III. Women shaping the future of transport in cities: Who, how, where?

29 July progress report:
This off-the-cuff collaborative brainstorm is proving a pure and joyful learning experience. We started out with a single long-held idea: the importance of getting all aspects of the sustainable transport establishment on to a gender-level footing.

And against that firm base we set out to see if we could, with a little help from our friends, come up with a no-arguments list of great women leaders working in our field who, though their excellent preparation, their strong convictions and their courageous actions are literally redrawing the new mobility map of our cities. And all that at a level of excellence that captures the attention of others and inspires them to study, emulate and perhaps even to surpass the original project and policies. (Click here for further background.)

After just a few days, the response has been exceptional, and educational. The mails have hummed, bringing in more than fifty first-rate nominations, recommendations and ideas from almost as many colleagues in more than a dozen countries.

At the same time the interactive process we engaged is generating a steady stream of feedback, proposals and comments that are helping us develop an increasingly clear vision of what this entire effort is really all about. And where we all might eventually go with it.

In other words: This process we so innocently engaged for very specific reasons – namely to counter any eventual list of “important people” in our sector that is not at least very close to being gender balanced — is taking us somewhere that we did not quite anticipate at the outset. For instance?.

The harder we look, the more we can see not one but three basic “tiers” of gender/leadership opportunities emerging that are worth trying to understand and integrating into an overall strategic pattern. Think of what we are discovering here as a pyramid, with those making the final decisions and bearing the direct can’t-hide responsibility for them at the apex. But then firmly supported by two other vital foundations.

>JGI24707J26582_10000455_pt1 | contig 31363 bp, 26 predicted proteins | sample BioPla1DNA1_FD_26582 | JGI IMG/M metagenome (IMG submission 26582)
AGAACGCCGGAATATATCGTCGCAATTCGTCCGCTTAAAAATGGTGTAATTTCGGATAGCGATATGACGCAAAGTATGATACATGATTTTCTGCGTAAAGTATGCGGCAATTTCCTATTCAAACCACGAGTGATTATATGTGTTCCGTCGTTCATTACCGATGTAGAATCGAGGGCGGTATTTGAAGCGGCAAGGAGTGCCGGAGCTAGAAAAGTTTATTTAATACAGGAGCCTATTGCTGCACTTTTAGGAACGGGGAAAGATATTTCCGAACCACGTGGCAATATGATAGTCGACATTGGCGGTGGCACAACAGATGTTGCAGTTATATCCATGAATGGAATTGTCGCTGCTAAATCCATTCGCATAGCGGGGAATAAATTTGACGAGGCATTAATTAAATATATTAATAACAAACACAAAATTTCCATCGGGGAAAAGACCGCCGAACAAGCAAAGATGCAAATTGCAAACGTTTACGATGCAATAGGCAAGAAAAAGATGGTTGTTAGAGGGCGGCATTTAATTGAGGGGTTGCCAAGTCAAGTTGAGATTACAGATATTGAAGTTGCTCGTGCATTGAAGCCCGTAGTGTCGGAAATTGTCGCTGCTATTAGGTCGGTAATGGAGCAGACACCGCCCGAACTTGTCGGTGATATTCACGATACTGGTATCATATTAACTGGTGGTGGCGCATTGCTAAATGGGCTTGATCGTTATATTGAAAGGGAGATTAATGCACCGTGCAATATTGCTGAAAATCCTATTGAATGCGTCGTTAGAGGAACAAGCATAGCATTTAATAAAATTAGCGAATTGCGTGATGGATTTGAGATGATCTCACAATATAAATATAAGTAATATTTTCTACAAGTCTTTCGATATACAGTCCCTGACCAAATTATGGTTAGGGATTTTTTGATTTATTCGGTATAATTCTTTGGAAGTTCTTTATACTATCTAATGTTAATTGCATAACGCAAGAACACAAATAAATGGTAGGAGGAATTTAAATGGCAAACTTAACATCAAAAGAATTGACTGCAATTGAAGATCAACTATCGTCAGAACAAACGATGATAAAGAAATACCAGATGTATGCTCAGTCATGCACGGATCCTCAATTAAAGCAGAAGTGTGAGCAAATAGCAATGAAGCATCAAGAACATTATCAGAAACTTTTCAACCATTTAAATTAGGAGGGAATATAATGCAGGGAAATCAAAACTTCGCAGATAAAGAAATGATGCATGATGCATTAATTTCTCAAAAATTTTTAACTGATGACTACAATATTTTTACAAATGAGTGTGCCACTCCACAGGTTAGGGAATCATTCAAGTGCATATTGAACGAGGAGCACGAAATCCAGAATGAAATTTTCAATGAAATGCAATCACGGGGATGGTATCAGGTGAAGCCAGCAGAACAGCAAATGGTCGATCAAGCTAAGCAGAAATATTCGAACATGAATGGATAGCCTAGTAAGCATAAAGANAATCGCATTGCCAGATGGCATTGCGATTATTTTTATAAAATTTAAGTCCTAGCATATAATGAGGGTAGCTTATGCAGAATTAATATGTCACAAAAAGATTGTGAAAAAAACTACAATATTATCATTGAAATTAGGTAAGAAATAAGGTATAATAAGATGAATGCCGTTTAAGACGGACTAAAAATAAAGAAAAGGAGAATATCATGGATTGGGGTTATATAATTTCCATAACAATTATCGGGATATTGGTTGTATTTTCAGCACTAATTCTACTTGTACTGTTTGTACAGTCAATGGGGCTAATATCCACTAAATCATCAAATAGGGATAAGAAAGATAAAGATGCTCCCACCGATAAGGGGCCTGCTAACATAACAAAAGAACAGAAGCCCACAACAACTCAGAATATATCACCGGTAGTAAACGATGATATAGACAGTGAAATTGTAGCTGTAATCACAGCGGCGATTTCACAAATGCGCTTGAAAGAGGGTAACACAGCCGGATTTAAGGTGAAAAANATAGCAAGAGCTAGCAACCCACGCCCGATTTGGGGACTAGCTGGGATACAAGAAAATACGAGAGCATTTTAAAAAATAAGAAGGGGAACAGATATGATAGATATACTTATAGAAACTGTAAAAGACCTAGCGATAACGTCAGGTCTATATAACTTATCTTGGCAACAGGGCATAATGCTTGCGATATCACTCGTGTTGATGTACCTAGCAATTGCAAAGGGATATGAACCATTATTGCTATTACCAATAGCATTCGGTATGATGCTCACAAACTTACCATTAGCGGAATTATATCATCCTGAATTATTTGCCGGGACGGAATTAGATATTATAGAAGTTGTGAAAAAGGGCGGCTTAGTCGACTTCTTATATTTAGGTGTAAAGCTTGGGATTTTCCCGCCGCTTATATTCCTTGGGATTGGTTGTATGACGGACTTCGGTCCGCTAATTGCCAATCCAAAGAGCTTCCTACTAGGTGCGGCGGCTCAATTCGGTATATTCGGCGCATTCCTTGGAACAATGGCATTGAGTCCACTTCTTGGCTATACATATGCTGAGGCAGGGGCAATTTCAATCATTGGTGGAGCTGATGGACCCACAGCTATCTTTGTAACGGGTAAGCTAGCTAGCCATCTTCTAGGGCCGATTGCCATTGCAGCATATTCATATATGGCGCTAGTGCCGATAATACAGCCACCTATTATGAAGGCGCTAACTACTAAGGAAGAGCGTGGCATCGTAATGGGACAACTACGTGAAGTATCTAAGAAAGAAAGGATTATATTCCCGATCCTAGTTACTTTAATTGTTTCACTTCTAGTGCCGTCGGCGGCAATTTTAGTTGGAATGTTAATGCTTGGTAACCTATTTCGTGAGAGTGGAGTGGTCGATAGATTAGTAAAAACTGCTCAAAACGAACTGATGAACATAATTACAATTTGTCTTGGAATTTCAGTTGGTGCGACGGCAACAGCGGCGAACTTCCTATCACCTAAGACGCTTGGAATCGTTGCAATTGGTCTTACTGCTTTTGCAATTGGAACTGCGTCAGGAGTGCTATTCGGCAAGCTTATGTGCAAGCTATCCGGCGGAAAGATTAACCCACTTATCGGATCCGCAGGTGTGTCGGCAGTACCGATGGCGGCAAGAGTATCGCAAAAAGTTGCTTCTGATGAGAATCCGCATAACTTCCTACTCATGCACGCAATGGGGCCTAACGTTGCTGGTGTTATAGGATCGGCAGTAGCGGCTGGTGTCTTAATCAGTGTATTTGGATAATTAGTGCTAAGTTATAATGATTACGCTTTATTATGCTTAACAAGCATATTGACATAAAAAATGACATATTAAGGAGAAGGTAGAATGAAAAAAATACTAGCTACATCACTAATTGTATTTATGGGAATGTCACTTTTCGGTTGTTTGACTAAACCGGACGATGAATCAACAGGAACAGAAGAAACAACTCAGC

Let’s have a look.

1. Policy makers/Deciders
Here we have an important but still all too small group of women at the top who are actually making the front-line day by day and longer term policy and investment decisions in their cities and regions. Typical examples would be mayors and deputy mayors, ministers and deputy ministers or heads of agencies. However what is critical is not the title but the strong focus and the track record when it comes on-street in-lung accomplishments in the sustainability agenda.

Our first round of responses have brought nominations at this tier from Strasbourg, Stockholm. Sydney, Cape Town and New York City. And all that in just three short days. You can be sure that this list will grow.

The pattern has been set. We are out to destroy the old model of the provident male. ;-)

2. Advisors and advocates
This second leadership tier encompasses a considerably larger group and extends to outstanding women well up the ladder in their respective organisations, working more in advisory and advocacy positions. These women represent the vital underpinnings of initiatives, policy change and accomplishment in the sector. They and their male counterparts are the ones that are actually shaping the environment at the working level. Mayors and ministers, no matter how far-sighted and talented they may be, can accomplish nothing without them.